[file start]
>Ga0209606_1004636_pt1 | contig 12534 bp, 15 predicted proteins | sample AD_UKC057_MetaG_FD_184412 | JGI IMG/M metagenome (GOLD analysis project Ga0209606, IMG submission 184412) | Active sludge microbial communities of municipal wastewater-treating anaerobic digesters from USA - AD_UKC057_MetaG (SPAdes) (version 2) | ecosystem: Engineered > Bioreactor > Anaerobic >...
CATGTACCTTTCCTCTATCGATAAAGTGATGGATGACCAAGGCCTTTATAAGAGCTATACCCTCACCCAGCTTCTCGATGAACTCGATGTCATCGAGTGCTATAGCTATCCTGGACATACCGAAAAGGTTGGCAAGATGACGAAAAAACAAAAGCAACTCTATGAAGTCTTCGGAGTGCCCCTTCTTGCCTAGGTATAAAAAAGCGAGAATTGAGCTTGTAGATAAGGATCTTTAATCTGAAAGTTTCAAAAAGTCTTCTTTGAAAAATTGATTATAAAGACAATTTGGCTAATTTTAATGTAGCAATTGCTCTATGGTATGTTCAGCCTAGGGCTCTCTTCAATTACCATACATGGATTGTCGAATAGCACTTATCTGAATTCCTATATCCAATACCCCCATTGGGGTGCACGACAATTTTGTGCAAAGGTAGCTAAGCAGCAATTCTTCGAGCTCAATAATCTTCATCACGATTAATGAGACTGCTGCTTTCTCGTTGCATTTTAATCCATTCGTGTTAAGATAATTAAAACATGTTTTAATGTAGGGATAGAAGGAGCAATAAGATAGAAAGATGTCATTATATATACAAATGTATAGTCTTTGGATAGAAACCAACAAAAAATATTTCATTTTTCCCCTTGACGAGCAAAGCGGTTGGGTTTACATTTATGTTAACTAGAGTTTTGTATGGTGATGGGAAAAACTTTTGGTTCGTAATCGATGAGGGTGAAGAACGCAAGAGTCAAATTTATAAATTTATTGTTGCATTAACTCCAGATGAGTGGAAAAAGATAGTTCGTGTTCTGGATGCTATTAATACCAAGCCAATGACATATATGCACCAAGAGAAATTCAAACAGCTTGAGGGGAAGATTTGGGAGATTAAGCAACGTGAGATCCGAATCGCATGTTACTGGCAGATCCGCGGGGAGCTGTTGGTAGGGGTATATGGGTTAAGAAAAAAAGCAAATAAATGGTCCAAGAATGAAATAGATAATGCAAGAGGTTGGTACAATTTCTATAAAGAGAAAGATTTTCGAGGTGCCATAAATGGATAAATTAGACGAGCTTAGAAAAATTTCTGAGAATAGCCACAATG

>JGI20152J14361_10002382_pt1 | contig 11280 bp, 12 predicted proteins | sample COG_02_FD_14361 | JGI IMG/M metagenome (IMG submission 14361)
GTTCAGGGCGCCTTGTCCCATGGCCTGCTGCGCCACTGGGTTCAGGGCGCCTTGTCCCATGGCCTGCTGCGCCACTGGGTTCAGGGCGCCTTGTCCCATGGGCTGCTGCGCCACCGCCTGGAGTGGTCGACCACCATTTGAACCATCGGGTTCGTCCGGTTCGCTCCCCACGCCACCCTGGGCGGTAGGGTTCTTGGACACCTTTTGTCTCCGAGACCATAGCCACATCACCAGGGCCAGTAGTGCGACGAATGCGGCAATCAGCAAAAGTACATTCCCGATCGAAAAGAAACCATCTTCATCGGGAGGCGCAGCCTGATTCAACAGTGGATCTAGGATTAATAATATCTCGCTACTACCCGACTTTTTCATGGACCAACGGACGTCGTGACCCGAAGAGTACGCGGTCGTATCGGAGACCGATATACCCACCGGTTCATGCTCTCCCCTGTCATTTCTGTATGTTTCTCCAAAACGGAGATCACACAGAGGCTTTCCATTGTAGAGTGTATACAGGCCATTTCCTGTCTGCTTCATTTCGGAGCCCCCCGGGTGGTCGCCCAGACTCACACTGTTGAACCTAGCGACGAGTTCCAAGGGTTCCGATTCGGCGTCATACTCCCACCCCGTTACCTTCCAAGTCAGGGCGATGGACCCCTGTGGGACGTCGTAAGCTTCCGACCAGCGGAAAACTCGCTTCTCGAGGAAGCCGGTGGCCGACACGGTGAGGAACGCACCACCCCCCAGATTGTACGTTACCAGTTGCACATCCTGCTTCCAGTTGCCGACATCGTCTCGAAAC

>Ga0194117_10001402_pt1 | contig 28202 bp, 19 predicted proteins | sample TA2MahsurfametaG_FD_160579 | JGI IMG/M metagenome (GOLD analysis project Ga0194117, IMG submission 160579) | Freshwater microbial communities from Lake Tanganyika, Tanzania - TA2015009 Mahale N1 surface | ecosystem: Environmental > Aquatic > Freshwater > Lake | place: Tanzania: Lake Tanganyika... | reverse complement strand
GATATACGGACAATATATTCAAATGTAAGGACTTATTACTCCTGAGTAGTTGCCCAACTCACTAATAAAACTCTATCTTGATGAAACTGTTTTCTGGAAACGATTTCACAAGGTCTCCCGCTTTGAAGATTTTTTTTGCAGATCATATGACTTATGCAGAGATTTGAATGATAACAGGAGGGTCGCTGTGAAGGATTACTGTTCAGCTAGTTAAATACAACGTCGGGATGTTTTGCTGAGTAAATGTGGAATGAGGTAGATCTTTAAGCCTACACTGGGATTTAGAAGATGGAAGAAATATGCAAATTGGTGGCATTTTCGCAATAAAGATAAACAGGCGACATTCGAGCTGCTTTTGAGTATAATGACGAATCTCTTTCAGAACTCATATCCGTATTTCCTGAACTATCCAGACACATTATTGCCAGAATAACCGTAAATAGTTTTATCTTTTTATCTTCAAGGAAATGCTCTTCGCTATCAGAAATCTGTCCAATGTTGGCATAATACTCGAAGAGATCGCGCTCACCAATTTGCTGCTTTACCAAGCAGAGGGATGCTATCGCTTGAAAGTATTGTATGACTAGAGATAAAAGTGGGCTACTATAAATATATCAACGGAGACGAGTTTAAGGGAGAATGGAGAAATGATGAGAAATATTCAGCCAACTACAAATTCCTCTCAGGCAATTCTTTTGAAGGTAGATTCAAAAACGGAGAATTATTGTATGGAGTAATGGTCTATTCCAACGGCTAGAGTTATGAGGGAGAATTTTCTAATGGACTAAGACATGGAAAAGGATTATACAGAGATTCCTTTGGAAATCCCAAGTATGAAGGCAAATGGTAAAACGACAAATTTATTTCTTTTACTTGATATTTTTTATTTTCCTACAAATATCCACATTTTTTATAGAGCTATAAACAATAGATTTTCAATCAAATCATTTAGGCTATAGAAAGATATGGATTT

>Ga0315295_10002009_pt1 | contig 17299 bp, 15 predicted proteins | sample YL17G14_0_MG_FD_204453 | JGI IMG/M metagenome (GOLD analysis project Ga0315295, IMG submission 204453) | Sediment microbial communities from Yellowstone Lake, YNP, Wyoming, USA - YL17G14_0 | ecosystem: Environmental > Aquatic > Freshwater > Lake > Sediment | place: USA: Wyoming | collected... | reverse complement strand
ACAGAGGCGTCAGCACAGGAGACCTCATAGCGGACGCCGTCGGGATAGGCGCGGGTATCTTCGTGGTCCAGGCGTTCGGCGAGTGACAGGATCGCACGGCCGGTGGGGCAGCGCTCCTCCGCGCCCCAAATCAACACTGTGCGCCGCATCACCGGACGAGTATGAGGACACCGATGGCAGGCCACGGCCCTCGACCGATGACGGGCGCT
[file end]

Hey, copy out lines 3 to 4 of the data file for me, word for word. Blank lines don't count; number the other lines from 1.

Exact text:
>JGI20152J14361_10002382_pt1 | contig 11280 bp, 12 predicted proteins | sample COG_02_FD_14361 | JGI IMG/M metagenome (IMG submission 14361)
GTTCAGGGCGCCTTGTCCCATGGCCTGCTGCGCCACTGGGTTCAGGGCGCCTTGTCCCATGGCCTGCTGCGCCACTGGGTTCAGGGCGCCTTGTCCCATGGGCTGCTGCGCCACCGCCTGGAGTGGTCGACCACCATTTGAACCATCGGGTTCGTCCGGTTCGCTCCCCACGCCACCCTGGGCGGTAGGGTTCTTGGACACCTTTTGTCTCCGAGACCATAGCCACATCACCAGGGCCAGTAGTGCGACGAATGCGGCAATCAGCAAAAGTACATTCCCGATCGAAAAGAAACCATCTTCATCGGGAGGCGCAGCCTGATTCAACAGTGGATCTAGGATTAATAATATCTCGCTACTACCCGACTTTTTCATGGACCAACGGACGTCGTGACCCGAAGAGTACGCGGTCGTATCGGAGACCGATATACCCACCGGTTCATGCTCTCCCCTGTCATTTCTGTATGTTTCTCCAAAACGGAGATCACACAGAGGCTTTCCATTGTAGAGTGTATACAGGCCATTTCCTGTCTGCTTCATTTCGGAGCCCCCCGGGTGGTCGCCCAGACTCACACTGTTGAACCTAGCGACGAGTTCCAAGGGTTCCGATTCGGCGTCATACTCCCACCCCGTTACCTTCCAAGTCAGGGCGATGGACCCCTGTGGGACGTCGTAAGCTTCCGACCAGCGGAAAACTCGCTTCTCGAGGAAGCCGGTGGCCGACACGGTGAGGAACGCACCACCCCCCAGATTGTACGTTACCAGTTGCACATCCTGCTTCCAGTTGCCGACATCGTCTCGAAAC